Learn about several careers for community college students that are likely to weather an economic downturn.
While many recent graduates may struggle to find sustainable work in amidst a declining economy, community college students are discovering new “recession-proof” career paths that are both reliable and lucrative, despite economic hardships.
As Emily Gersema of The Arizona Republic argues, community colleges are becoming increasingly aware of job market demands, since “employers come to them to set up programs tailored to their staffing needs.” Careers in a variety of industries are proving to be strong and sustainable options for community college students after graduation.
Health Care Careers
According to research supported by Kiplinger, a renounced financial and economic forecasting company, health care is one the top options for students looking for a sustainable educational path, or for recent graduates seeking employment: “Many of the nation's fastest-growing careers are in the healthcare industry, according to the Bureau of Labor Statistics.”
As the population age continues to rise, careers in health care should remain reliable and strong, as the demand is projected for years to come. Specific health care jobs for community college students include careers in the field of nursing, physical therapy, nursing home aid, physician assistant, and many more.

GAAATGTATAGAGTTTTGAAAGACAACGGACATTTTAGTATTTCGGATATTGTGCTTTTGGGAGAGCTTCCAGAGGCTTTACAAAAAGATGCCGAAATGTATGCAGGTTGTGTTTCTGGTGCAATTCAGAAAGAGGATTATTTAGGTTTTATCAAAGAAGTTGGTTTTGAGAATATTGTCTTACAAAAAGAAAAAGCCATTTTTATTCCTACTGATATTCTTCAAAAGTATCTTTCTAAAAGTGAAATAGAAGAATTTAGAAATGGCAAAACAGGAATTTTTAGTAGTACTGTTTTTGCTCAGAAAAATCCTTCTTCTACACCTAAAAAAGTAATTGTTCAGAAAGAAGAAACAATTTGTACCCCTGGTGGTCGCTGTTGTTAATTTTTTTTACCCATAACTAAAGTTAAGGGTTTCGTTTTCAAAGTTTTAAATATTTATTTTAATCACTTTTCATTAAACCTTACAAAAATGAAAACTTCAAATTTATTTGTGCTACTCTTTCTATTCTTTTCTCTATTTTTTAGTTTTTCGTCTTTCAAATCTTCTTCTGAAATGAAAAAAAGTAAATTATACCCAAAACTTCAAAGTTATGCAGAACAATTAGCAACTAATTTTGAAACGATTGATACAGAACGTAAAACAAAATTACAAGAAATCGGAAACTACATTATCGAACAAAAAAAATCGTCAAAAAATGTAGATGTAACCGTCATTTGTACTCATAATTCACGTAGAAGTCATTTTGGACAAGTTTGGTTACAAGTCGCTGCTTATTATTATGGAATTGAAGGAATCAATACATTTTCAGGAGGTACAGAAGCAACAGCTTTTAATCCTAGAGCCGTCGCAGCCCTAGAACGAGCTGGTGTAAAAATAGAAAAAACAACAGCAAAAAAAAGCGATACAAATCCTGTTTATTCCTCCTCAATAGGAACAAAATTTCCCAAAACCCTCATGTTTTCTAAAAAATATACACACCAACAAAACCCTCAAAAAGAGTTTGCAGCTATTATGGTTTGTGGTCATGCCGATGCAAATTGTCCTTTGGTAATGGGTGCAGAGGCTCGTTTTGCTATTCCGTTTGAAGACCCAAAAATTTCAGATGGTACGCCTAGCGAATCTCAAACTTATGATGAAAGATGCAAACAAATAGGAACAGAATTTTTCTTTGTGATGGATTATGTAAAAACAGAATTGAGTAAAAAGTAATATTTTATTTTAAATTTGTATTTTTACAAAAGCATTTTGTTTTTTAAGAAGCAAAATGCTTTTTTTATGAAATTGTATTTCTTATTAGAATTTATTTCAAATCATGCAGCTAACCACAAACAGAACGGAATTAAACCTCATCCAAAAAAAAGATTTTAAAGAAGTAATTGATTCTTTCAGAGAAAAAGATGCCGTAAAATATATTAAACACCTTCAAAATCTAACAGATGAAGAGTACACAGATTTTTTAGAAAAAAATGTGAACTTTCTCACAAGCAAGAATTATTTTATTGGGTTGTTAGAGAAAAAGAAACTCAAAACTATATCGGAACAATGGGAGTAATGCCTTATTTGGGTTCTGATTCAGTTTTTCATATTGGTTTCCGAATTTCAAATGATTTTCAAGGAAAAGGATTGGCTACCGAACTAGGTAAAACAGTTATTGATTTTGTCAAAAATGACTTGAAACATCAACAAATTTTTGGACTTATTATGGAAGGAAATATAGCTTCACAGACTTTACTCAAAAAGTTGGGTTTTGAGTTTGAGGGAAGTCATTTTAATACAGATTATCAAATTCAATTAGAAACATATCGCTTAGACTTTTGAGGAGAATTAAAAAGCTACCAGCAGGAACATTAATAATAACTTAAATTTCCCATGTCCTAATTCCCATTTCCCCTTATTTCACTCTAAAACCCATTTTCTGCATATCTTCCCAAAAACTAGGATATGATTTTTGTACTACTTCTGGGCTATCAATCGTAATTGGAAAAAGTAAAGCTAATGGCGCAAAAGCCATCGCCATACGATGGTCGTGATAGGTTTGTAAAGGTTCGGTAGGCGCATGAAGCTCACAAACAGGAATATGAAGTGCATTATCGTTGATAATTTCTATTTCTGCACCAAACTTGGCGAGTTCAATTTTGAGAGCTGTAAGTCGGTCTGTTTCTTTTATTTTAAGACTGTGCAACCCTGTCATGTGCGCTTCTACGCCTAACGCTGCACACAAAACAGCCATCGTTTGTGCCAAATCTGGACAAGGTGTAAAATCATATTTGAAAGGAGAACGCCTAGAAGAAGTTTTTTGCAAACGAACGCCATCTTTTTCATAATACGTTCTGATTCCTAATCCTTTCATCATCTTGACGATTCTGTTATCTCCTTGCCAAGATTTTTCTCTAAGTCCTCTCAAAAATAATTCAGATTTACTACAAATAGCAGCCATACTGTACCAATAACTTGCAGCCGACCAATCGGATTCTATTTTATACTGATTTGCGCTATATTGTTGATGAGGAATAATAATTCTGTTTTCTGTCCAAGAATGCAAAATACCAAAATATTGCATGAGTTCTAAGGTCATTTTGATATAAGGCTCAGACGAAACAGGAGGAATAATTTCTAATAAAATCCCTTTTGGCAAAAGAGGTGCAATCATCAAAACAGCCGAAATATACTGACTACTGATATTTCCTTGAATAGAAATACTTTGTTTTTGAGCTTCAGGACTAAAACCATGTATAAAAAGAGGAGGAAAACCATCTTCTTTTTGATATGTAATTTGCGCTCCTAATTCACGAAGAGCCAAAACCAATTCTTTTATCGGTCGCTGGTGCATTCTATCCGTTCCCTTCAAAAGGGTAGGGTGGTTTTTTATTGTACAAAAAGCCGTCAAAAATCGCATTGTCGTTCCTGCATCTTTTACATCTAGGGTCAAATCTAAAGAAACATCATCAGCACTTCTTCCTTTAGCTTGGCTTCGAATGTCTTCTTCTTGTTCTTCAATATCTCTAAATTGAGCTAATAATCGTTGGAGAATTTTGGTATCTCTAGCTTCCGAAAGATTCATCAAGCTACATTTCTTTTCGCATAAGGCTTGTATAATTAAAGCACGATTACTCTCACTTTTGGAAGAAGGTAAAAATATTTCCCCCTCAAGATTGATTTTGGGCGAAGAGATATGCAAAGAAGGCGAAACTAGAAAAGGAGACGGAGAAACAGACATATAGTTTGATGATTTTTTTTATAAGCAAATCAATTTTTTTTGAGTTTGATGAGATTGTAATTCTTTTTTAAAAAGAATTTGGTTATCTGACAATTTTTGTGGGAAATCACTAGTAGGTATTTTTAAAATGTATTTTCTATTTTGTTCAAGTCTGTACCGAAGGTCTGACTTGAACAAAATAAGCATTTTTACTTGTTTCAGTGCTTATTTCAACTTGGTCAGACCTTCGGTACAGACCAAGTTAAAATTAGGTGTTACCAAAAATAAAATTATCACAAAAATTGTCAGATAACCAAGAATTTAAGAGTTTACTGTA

And in specifically analyzing the rising demands, Gersema further explains, “Health-care needs…continue to rise. Clinics and dental offices are tapping programs such as the dental-hygienist program at Mesa Community College for workers.” Paired with this, for individuals who are fluent in global languages[C1], particularly Spanish, jobs are also on the rise. “Demand is increasing for health-care workers who speak Spanish and English.” To adjust to the job market needs, many community colleges are implementing specialized healthcare courses that also incorporate concepts of bilingualism and communication.
As Kiplinger’s research supports, the educational field is projected to be as equitably stable as the healthcare market. Concurring with this, Gersema also discusses the high demand for teachers, as natural population growth results in an increasing number of students who are continually entering schools. To respond to the growing teacher shortage, many community colleges are implementing a “special preparation program to help people with undergraduate degrees get a teaching certificate.”
For community college students interested in teaching, Kiplinger asserts that some subject areas may be more sustainable than others; “teachers for any grade level who specialize in high-demand fields such as math, science or bilingual education should have an easier time finding and keeping a job.” Also, some locations may be more stable for educators, as the demand for teachers correlates with the area’s population trends. Therefore, the fast-growing areas of the south and the west, such as Nevada, Texas, Arizona, and Georgia, can expect more teaching opportunities than other less economically stable areas. Added to this, “Inner cities tend to have more sustained demand than rural or suburban areas.”